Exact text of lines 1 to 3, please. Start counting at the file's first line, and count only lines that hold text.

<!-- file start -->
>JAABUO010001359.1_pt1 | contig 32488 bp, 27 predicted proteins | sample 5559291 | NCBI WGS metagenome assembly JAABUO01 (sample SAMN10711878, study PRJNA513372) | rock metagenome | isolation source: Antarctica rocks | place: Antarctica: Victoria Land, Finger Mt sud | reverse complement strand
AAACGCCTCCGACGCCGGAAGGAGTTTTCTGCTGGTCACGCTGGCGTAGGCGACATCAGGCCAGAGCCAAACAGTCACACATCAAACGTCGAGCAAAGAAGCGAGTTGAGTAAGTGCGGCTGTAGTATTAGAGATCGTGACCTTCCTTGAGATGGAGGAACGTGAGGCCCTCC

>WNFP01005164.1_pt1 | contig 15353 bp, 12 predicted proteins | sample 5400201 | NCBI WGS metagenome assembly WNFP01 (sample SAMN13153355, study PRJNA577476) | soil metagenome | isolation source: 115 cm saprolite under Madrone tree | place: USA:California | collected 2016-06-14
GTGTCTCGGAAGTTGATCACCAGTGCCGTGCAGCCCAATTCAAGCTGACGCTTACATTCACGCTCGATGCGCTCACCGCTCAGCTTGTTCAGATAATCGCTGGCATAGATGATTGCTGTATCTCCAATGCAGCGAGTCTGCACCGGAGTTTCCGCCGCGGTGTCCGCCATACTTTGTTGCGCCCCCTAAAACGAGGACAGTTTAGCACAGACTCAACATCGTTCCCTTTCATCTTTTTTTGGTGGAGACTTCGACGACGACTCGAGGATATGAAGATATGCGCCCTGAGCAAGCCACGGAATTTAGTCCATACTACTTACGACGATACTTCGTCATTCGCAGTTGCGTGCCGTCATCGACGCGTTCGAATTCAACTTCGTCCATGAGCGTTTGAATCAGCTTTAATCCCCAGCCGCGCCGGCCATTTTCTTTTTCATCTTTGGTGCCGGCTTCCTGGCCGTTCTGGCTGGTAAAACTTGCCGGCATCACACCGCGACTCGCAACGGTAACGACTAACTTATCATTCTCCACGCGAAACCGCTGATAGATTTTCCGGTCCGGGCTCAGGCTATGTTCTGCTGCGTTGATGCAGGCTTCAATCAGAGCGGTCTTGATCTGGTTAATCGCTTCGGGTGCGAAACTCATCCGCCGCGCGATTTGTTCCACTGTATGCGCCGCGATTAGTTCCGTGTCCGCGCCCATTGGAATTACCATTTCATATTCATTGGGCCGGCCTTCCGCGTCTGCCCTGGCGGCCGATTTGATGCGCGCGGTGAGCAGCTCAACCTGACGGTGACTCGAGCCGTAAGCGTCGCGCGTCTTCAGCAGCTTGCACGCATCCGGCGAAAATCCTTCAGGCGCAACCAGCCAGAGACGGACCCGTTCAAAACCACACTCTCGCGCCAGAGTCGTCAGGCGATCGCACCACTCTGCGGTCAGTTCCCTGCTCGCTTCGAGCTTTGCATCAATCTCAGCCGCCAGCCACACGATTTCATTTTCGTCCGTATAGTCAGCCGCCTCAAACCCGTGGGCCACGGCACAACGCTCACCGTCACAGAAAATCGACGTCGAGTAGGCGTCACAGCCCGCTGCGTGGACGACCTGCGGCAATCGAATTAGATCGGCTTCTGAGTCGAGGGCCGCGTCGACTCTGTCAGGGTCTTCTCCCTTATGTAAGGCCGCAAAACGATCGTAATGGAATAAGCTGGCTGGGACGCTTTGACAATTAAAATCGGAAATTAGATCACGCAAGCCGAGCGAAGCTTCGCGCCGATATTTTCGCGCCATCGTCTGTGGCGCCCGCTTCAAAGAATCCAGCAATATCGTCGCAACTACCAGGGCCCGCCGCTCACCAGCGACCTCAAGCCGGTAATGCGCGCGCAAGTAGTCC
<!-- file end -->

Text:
>JAABUO010001359.1_pt1 | contig 32488 bp, 27 predicted proteins | sample 5559291 | NCBI WGS metagenome assembly JAABUO01 (sample SAMN10711878, study PRJNA513372) | rock metagenome | isolation source: Antarctica rocks | place: Antarctica: Victoria Land, Finger Mt sud | reverse complement strand
AAACGCCTCCGACGCCGGAAGGAGTTTTCTGCTGGTCACGCTGGCGTAGGCGACATCAGGCCAGAGCCAAACAGTCACACATCAAACGTCGAGCAAAGAAGCGAGTTGAGTAAGTGCGGCTGTAGTATTAGAGATCGTGACCTTCCTTGAGATGGAGGAACGTGAGGCCCTCC

>WNFP01005164.1_pt1 | contig 15353 bp, 12 predicted proteins | sample 5400201 | NCBI WGS metagenome assembly WNFP01 (sample SAMN13153355, study PRJNA577476) | soil metagenome | isolation source: 115 cm saprolite under Madrone tree | place: USA:California | collected 2016-06-14